In the middle of last year, I joined SheEO — a global network of “radically generous women building a $1B perpetual fund working on the world’s to-do list.” Basically, we’re a bunch of women who want to invest in making the world, and our prospects within it, a better place by supporting each other and sharing capital, resources and connections to do it.
Founded in 2015 in Canada, SheEO is now active in four other regions (NZ, US, Australia and UK) with 7,000 investors who have supported 107 ventures with more than $7m of capital. As Canadian founder Vicki Saunders says, “To get to the new solutions for the world’s most pressing social issues; we need to shed our ‘winner takes all culture’ that has resulted in 5 men having the same wealth as half the planet! 51% of the population are women. Yet, we receive 2.2% of the capital. This is statistically impossible without massive bias designed into our systems and structures.”
I love everything about being part of this fantastic network; the shared spirit of radical generosity; the scope of the founders’ vision; the wide variety of women involved – all ages, races and cultures are welcome; the feeling of being part of something that is making things happen, not just a gabfest. I’ve been a member of a fair few networks in my lifetime, but never one that has so wholly fulfilled its promise. We are genuinely a community of support where people with something to give offer it, and people who need something feel free to ask.
I’m what’s known as an “Activator”. Activators invest a fixed amount each year which goes into our own region’s pool of money. This pool supports emerging female entrepreneurs launching or growing businesses that create the socially and environmentally sustainable models of the future. Selected entrepreneurs receive 0% loans. Repaid loans — to date, there has been a 95% repayment rate — are paid forward, augmenting the available pool of money. Funded businesses get coaching and development support. Most of all, they get access to a global community of women who support them as customers, advisors, connectors and fans.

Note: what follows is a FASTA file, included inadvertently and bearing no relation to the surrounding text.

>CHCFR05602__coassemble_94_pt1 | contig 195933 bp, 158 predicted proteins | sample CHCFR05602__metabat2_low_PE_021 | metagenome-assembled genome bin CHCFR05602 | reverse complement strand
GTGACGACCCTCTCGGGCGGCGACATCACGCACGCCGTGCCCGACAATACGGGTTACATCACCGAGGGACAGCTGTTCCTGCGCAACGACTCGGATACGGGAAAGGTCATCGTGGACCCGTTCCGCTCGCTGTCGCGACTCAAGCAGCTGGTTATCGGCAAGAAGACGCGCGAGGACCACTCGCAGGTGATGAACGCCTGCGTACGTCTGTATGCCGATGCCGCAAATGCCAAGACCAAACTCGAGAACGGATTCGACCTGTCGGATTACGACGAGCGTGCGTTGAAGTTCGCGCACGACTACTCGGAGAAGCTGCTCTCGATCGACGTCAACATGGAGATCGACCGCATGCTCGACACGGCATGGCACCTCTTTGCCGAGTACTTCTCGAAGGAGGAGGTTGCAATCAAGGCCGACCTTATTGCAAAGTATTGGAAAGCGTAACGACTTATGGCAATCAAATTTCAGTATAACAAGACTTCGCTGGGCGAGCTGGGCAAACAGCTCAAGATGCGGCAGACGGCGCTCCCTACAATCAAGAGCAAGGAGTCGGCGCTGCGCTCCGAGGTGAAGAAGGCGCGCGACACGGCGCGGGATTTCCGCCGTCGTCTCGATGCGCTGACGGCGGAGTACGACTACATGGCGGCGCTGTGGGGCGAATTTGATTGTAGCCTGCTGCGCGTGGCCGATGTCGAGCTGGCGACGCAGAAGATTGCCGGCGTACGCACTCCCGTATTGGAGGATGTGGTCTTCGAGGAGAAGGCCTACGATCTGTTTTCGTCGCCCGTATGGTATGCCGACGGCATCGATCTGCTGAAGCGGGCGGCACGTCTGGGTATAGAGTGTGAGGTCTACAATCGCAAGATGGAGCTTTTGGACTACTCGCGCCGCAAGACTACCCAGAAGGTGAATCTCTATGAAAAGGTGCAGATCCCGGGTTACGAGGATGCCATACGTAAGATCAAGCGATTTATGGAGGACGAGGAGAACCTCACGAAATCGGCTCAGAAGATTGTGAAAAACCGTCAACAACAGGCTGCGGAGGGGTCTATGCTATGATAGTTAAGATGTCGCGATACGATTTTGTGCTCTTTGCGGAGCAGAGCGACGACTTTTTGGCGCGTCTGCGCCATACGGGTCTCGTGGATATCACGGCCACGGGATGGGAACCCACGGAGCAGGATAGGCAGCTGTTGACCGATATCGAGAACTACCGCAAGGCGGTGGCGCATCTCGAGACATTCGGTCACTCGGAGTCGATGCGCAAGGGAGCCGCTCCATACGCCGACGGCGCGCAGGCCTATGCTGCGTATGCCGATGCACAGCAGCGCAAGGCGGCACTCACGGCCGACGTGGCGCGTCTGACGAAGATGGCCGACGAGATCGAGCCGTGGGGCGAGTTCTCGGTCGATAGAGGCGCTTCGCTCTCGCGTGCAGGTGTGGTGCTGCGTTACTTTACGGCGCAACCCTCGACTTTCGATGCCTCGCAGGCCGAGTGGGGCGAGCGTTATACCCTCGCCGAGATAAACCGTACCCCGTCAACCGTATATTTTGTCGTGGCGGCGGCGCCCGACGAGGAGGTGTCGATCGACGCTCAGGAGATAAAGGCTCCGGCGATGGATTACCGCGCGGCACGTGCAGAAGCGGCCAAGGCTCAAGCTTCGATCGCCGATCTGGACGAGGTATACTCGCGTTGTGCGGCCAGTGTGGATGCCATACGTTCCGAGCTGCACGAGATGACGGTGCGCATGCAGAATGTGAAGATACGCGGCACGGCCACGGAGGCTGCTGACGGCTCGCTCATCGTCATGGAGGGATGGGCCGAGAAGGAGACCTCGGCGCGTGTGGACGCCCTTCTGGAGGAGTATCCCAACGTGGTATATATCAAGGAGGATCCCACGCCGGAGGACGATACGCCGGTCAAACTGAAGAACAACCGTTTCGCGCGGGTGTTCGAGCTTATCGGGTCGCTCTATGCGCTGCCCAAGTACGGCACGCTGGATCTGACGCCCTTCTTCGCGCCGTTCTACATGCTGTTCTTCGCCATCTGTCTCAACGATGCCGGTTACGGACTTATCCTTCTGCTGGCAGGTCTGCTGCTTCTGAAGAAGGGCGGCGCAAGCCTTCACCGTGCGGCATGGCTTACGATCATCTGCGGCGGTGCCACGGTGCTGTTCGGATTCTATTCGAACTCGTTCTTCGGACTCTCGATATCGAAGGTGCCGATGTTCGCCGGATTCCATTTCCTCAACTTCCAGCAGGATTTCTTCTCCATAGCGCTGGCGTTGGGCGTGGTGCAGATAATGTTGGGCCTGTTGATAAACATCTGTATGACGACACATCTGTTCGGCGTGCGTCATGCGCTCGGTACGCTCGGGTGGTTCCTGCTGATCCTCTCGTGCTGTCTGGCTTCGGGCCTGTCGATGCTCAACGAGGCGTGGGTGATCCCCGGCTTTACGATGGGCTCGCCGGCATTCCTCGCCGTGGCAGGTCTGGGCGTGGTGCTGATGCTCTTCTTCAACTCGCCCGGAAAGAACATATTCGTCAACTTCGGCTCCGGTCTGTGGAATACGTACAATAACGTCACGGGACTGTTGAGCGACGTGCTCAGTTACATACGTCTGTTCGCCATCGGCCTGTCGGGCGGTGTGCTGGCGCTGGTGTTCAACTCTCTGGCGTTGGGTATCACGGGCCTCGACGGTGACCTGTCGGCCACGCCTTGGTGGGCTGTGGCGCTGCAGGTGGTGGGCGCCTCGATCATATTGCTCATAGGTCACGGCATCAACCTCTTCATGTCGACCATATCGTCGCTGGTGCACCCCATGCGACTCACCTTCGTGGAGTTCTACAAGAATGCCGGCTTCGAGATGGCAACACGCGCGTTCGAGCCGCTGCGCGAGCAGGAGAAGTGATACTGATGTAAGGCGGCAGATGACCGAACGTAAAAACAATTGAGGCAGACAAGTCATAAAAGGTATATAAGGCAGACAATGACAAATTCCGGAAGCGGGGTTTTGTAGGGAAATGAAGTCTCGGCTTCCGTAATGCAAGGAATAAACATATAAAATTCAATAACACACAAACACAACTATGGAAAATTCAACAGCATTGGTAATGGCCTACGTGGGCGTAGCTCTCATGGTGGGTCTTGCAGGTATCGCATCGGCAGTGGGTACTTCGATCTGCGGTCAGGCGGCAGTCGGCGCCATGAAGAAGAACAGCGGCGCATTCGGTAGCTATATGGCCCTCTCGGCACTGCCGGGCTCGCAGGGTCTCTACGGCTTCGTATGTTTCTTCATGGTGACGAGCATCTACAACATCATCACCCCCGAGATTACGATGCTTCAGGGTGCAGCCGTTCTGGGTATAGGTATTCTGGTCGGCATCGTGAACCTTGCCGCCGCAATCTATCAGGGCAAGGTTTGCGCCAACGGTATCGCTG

What’s great is that everything is on our terms. You can be as involved as you want to be. Ventures are free to build their companies according to their values. Activators support when and how they can, including being involved in selecting companies receiving loans. Everyone commits to showing up with radical generosity to bring out the best in each other.
I just saw the breakdown of ages of the entrepreneurs in my New Zealand region who have received funding and was thrilled to see nearly 28% of them are women over 50. It’s heartwarming to see increasing numbers of women shrugging off the cloak of invisibility that age seems to drape over our shoulders, leaving us marginalised and without a voice. I co-founded a tech start-up at 51 and cannot for the life of me see why more of us don’t give it a go. For sure, it’s risky and exhausting, but also exhilarating and most definitely character building. As George Eliot so famously said, “it’s never too late to be who you might have been.”
Not everyone is cut out to take this sort of leap, particularly at a life stage when the prudent are squirrelling away maximum quantities of nutritious nuts to see them through their retirement season. But the world is changing rapidly, and establishing a business for good is one way to make your mark on how the changes roll out. Unlike so many things these days, I believe this is binary: we change for good or bad. The choice is ours — by embracing radical generosity and supporting the people who can and want to make it a change for good, we can get beyond all the inequities that exist. With a spirit of radical generosity, we can cut across tribal boundaries, hates and discriminatory mindsets and ignore the fake news and conspiracies.With radical generosity as a philosophy, they become irrelevant and we can break the winner-takes-it-all model. With radical generosity, we can stop fixating on past mistakes and concentrate on building bridges, negotiating with each other kindly and creating meaningful communities of mutual support with a shared vision of the world we want to see.
Thanks to Saba.com for the header image.
One thought on “What if the winner didn’t take it all?”
Very nicely said, Frances.
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